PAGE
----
During an appearance to promote the book, Kyle appeared humble: "I had more kills, but that doesn't mean I'm better. I was just put into a position where I had more opportunities. I definitely cheated. I used a ballistic computer that tells me everything to do. So, I was just a monkey on a gun."
In the book Kyle explained that after his first kill, nothing further was required mentally. "I look through the 'scope, get my target in the cross hairs and kill my enemy before he kills one of my people." He illustrated how each kill was recorded in meticulous detail – the time and place, where the insurgent had stood and what they had been wearing.
Born in Odessa, Texas, in 1974, Christopher Scott Kyle was the son of a church deacon. Growing up on a ranch he enjoyed a number of outdoor pursuits including deer hunting and bronco riding in contests. He studied agriculture for two years at Tarleton State University, Texas, and then worked as a ranch hand, but was determined to join the Navy despite several pins in his arms following an accident. He gained admittance in 1999 and was quickly transferred to the SEALs, the US Navy's principal special operations force. He completed the punishing selection process, which mixes sleep deprivation and physical tests, and was selected to undergo sniper training.
After a decade in the military Kyle retired to spend more time with his family and joined other former SEALs to establish Craft International, a security company with the motto "Despite what your momma told you, violence does solve problems." He also helped found Fitco Cares, a foundation providing gyms and fitness equipment to keep soldiers active and providing counselling and medical networks. Fitco Cares director Trevor Cox described Kyle as a modest man who wanted to serve his country and help others, and who died "doing what filled his heart with passion – helping soldiers struggling with the fight to overcome PTSD."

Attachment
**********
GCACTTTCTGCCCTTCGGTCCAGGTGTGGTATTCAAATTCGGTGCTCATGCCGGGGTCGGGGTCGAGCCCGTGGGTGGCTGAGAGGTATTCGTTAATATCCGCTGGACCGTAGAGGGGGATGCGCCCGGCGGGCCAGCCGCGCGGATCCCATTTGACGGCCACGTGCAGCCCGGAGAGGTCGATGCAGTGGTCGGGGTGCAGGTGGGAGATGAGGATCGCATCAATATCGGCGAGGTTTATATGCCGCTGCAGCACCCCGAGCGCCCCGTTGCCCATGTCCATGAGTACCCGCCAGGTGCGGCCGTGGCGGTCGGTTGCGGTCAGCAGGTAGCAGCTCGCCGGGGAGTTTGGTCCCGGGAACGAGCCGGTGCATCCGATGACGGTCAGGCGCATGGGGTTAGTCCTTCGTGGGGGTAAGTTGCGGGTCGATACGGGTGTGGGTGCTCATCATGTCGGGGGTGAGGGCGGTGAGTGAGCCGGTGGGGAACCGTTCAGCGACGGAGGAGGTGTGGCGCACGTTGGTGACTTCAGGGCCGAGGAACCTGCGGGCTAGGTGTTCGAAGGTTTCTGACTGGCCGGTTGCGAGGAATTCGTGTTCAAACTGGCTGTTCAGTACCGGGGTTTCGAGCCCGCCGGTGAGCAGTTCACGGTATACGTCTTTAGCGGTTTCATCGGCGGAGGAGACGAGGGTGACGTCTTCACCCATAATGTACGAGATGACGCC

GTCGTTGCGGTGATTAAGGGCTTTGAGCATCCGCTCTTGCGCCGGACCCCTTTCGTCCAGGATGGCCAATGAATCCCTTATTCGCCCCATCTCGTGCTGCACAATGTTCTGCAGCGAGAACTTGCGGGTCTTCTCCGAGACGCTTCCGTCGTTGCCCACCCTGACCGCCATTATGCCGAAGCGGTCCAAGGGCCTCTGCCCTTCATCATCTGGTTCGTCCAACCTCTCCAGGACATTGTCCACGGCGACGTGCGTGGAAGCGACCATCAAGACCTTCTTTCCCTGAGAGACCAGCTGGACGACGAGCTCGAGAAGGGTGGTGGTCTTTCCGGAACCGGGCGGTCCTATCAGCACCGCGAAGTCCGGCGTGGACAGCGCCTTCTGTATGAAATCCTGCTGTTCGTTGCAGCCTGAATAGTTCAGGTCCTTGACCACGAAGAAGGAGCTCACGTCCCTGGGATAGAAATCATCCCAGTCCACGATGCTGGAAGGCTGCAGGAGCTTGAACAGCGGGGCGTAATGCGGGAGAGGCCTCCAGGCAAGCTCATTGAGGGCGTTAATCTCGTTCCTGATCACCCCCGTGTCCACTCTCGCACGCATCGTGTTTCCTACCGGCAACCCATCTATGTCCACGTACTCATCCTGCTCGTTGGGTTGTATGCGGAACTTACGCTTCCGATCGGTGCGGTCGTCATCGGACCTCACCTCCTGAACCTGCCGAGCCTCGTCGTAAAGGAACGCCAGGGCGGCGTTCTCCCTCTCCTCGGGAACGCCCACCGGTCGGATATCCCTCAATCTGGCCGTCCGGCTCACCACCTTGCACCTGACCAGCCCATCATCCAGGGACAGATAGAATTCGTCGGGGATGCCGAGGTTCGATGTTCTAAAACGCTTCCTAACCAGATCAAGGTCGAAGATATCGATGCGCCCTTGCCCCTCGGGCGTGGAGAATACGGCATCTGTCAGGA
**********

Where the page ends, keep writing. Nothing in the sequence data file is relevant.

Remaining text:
Kyle became a reality TV personality on Stars Earn Stripes. He had recently spoken out against President Obama's proposals to tighten gun controls. He received numerous honours, including two Silver Stars and five Bronze Stars with valour; he also received the Grateful Nation Award, given by the Jewish Institute for National Security Affairs. Following his combat deployments, he became chief instructor for training Naval Special Warfare Sniper and Counter-Sniper teams, and later wrote the first Navy SEAL sniper manual.
At the time of his death, Kyle was being sued by Jesse Ventura, the former Minnesota governor and former professional wrestler, over claims in the book that Kyle punched him in a 2006 bar fight over unpatriotic remarks. Ventura claims the punch never happened.
Scott McEwan, who co-wrote American Sniper, said, "It just comes as a shock and it's staggering to think that after all Chris has been through, that this is how he meets his end, because there are so many ways he could have been killed in Iraq."
Christopher Scott Kyle, US Navy Seal: born Odessa, Texas 8 April 1974; married Taya (two children); died Glen Rose, Texas 2 February 2013.